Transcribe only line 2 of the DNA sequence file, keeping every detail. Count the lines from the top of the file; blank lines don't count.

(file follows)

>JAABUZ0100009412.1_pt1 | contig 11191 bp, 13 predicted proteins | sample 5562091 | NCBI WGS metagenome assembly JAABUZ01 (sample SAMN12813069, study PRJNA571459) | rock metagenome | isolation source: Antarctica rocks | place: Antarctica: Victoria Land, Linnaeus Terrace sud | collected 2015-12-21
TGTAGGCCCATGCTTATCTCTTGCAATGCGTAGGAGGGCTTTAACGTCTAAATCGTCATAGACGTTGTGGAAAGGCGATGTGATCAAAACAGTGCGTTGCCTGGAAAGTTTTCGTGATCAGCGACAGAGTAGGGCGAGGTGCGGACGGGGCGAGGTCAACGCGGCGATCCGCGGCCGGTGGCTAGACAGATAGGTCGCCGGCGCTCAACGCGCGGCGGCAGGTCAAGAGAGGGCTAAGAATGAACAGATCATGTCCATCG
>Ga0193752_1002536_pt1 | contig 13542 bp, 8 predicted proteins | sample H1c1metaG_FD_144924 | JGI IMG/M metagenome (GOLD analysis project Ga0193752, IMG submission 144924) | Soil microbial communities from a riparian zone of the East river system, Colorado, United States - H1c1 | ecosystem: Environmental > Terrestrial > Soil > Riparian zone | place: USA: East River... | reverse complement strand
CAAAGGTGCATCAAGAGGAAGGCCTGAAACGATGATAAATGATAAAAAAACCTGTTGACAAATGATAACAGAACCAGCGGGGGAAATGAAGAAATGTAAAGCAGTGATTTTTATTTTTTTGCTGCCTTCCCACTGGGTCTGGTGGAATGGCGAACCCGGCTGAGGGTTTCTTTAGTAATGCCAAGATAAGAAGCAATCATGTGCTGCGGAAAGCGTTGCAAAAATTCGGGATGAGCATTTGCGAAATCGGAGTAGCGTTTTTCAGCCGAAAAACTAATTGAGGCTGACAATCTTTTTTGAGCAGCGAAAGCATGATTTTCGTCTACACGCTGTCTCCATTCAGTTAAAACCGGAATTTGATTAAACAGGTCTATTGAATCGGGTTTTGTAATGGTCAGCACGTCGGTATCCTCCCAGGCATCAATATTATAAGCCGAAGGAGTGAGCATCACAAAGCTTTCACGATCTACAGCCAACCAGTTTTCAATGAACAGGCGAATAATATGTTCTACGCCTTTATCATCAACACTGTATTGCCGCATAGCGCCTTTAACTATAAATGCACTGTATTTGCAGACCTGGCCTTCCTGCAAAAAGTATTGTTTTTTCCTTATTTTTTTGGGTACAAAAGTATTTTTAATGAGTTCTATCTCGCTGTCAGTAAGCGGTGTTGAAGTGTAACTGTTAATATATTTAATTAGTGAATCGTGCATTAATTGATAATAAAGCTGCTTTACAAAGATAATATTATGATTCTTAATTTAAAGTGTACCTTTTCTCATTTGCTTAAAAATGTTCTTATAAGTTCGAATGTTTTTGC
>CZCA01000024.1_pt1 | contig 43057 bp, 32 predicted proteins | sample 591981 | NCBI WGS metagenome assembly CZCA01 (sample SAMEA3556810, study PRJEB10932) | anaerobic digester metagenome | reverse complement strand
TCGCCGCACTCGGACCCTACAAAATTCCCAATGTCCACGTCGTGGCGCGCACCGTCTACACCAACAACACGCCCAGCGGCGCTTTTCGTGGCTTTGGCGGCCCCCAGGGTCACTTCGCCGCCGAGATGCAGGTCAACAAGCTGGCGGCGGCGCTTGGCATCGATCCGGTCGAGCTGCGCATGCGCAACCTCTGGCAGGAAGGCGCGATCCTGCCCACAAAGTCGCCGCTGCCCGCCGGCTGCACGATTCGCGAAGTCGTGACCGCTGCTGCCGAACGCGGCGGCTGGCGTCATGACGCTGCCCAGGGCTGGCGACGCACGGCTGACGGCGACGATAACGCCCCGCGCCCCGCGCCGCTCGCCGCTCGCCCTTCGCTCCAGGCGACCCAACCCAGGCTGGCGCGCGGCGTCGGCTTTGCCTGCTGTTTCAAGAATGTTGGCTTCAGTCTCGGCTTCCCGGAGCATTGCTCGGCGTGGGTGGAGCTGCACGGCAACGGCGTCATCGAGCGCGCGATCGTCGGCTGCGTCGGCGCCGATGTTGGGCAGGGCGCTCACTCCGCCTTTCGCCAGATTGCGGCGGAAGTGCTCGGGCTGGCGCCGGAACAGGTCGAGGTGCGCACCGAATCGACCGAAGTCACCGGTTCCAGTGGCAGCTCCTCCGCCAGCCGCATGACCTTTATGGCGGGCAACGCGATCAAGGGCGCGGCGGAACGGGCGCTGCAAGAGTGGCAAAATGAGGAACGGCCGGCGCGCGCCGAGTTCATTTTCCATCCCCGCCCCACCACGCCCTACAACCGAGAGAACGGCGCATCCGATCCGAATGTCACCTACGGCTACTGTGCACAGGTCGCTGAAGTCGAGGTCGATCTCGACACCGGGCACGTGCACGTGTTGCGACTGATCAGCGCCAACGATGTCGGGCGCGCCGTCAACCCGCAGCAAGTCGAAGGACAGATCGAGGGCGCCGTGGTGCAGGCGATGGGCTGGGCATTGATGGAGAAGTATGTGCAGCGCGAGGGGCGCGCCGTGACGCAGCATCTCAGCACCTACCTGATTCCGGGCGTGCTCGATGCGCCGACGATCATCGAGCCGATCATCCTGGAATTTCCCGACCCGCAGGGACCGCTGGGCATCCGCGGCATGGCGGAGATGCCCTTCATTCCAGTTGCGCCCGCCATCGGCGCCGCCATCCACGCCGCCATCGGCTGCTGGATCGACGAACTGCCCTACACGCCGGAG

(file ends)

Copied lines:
TGTAGGCCCATGCTTATCTCTTGCAATGCGTAGGAGGGCTTTAACGTCTAAATCGTCATAGACGTTGTGGAAAGGCGATGTGATCAAAACAGTGCGTTGCCTGGAAAGTTTTCGTGATCAGCGACAGAGTAGGGCGAGGTGCGGACGGGGCGAGGTCAACGCGGCGATCCGCGGCCGGTGGCTAGACAGATAGGTCGCCGGCGCTCAACGCGCGGCGGCAGGTCAAGAGAGGGCTAAGAATGAACAGATCATGTCCATCG